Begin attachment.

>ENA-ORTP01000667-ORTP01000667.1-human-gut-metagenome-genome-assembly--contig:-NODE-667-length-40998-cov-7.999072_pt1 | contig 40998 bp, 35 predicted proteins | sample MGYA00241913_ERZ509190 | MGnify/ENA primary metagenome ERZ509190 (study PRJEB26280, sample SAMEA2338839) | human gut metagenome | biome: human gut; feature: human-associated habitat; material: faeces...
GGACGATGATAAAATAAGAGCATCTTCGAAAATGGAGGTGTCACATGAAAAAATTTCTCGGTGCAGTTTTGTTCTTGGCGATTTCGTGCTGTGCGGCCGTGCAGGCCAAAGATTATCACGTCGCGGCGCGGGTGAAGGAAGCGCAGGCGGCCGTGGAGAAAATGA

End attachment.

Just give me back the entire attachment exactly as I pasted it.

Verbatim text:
>ENA-ORTP01000667-ORTP01000667.1-human-gut-metagenome-genome-assembly--contig:-NODE-667-length-40998-cov-7.999072_pt1 | contig 40998 bp, 35 predicted proteins | sample MGYA00241913_ERZ509190 | MGnify/ENA primary metagenome ERZ509190 (study PRJEB26280, sample SAMEA2338839) | human gut metagenome | biome: human gut; feature: human-associated habitat; material: faeces...
GGACGATGATAAAATAAGAGCATCTTCGAAAATGGAGGTGTCACATGAAAAAATTTCTCGGTGCAGTTTTGTTCTTGGCGATTTCGTGCTGTGCGGCCGTGCAGGCCAAAGATTATCACGTCGCGGCGCGGGTGAAGGAAGCGCAGGCGGCCGTGGAGAAAATGA